Use this URL to cite or link to this record in EThOS: http://ethos.bl.uk/OrderDetails.do?uin=uk.bl.ethos.715940
Title: Coping with human-elephant conflict in Laikipia District, Kenya
Author: Nyumba, Tobias
Awarding Body: University of Cambridge
Current Institution: University of Cambridge
Date of Award: 2008
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Abstract:
In many parts of Africa, large herbivores find their way into private lands, competing for forage with livestock and destroying crops. In Kenya, elephants (Loxodonta africana) pose a real threat to subsistence farmers at the interface between the elephants’ range and agricultural land. Conservation and land use strategies and policies in Kenya do not take into account the needs of the rural poor and tend to prioritise wildlife protection at the expense of the people. At the same time, rapid population growth has put protected areas under intense pressure through encroachment. Human-elephant conflict is only a microcosm of the wider ecological struggle for survival between humans and wildlife. In this study, data is analysed on the human-elephant conflict in the subsistence smallholder farming areas in south-western Laikipia. The study investigated the human-elephant conflict patterns and the various measures deployed by smallholder farmers to protect their crops from elephant incursions. The results show that: 1) Crop raiding is the most common form of HEC in Laikipia, 2) Farmers in Laikipia extensively deployed traditional techniques, 3) Contrary to the widely held inefficacy of these techniques, they were effective in the short term, 4) Most HEC incidents were not detected while in progress and 5) The Kenya Wildlife Service was unable to attend to many complaints despite nearly all the incidents being reported. Based on the interpretation of the results, two models for coping with human-elephant conflict are identified: 1) To strengthen the capacities (traditional conflict mitigation techniques) and the knowledge of the local people sharing their landscape with elephants to cope with human-elephant conflict and 2) The promotion of alternative livelihoods that consider wildlife compatible practices through a comprehensive land use and conservation policy review to integrate both human and wildlife needs.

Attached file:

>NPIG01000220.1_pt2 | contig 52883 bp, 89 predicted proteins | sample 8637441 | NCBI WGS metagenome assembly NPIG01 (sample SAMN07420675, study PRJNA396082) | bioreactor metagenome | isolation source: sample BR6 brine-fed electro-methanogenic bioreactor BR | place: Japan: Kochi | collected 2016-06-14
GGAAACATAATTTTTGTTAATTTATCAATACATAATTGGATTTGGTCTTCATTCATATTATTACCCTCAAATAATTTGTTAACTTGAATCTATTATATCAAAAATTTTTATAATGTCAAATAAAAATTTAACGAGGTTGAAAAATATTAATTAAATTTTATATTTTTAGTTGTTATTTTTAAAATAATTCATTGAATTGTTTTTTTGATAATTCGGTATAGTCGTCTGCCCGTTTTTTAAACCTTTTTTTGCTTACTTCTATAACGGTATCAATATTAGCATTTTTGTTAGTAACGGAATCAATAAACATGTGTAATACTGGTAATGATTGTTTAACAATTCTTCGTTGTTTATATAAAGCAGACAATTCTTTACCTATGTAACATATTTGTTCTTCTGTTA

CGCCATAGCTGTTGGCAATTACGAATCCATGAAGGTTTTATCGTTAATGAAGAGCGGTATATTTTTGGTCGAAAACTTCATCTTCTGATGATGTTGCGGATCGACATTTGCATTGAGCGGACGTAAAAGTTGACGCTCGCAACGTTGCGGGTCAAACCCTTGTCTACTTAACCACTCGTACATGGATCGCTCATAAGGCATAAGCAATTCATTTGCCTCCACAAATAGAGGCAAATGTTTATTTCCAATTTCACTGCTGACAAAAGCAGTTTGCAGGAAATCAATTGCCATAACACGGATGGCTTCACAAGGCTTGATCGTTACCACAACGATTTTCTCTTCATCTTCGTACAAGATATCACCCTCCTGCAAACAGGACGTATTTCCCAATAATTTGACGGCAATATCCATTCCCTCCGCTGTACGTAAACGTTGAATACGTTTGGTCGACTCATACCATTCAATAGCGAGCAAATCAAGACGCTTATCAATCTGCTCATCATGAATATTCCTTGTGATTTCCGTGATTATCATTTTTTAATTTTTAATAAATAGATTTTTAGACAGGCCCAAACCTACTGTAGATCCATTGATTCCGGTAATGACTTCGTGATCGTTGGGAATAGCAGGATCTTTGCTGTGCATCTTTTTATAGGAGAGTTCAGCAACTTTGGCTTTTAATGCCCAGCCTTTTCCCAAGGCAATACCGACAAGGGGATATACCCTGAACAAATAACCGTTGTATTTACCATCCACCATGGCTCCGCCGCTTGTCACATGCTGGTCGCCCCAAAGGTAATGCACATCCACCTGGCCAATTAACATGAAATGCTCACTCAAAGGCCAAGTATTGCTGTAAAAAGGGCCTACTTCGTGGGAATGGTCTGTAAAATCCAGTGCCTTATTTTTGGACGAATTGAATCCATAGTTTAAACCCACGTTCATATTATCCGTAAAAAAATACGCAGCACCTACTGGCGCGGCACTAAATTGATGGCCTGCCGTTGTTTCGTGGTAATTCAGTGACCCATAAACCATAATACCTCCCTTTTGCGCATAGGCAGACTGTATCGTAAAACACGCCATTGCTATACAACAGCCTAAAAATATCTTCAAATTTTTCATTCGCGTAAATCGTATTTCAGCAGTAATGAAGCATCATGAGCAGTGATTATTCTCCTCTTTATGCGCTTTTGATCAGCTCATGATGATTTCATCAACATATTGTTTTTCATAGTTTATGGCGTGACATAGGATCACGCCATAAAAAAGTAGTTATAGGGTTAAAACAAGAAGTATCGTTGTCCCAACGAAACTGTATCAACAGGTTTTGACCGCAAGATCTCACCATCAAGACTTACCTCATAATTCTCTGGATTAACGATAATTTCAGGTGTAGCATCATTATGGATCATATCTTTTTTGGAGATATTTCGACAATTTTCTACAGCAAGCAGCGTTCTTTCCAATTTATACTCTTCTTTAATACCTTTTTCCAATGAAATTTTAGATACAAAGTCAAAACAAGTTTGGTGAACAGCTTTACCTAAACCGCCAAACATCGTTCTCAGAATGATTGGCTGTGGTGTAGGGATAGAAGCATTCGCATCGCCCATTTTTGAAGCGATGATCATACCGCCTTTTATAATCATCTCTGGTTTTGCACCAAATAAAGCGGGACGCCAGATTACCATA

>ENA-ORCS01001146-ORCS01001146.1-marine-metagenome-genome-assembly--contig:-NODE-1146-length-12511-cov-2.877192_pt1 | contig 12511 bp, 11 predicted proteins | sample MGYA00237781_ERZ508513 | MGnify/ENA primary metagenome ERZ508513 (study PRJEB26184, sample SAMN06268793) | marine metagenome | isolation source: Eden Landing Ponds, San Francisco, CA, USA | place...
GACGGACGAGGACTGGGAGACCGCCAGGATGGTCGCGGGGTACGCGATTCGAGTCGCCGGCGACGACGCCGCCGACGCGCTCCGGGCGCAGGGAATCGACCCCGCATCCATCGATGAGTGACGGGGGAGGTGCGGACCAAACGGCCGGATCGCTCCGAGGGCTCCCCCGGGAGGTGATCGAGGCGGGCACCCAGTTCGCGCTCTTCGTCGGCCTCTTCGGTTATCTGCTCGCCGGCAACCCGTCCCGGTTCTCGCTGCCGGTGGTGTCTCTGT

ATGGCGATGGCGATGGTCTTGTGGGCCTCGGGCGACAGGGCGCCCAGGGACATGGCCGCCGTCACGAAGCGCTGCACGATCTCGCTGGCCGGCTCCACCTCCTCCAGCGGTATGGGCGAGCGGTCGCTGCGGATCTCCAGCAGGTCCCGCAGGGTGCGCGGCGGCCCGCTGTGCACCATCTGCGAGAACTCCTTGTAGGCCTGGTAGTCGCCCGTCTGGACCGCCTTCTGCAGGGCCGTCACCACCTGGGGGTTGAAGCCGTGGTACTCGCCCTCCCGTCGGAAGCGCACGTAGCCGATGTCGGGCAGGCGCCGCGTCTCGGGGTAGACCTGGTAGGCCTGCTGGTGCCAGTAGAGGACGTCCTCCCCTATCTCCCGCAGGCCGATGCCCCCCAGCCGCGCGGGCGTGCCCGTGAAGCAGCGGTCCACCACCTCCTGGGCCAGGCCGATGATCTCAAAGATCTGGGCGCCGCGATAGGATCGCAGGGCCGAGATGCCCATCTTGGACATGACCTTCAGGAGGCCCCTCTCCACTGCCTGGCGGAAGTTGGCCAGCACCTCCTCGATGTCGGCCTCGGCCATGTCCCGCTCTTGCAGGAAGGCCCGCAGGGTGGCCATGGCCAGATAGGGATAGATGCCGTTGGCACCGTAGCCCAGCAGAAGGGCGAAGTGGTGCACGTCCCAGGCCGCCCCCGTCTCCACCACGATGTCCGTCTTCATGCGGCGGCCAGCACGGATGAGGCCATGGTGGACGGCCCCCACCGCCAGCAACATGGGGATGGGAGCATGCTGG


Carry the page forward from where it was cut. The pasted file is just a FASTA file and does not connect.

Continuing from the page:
Supervisor: Not available Sponsor: Cambridge Commonwealth Trust
Qualification Name: Thesis (Ph.D.) Qualification Level: Doctoral
EThOS ID: uk.bl.ethos.715940  DOI:
Keywords: Human-elephant conflicts ; Mitigation techniques ; Elephant conservation ; Livelihoods ; Subsistance
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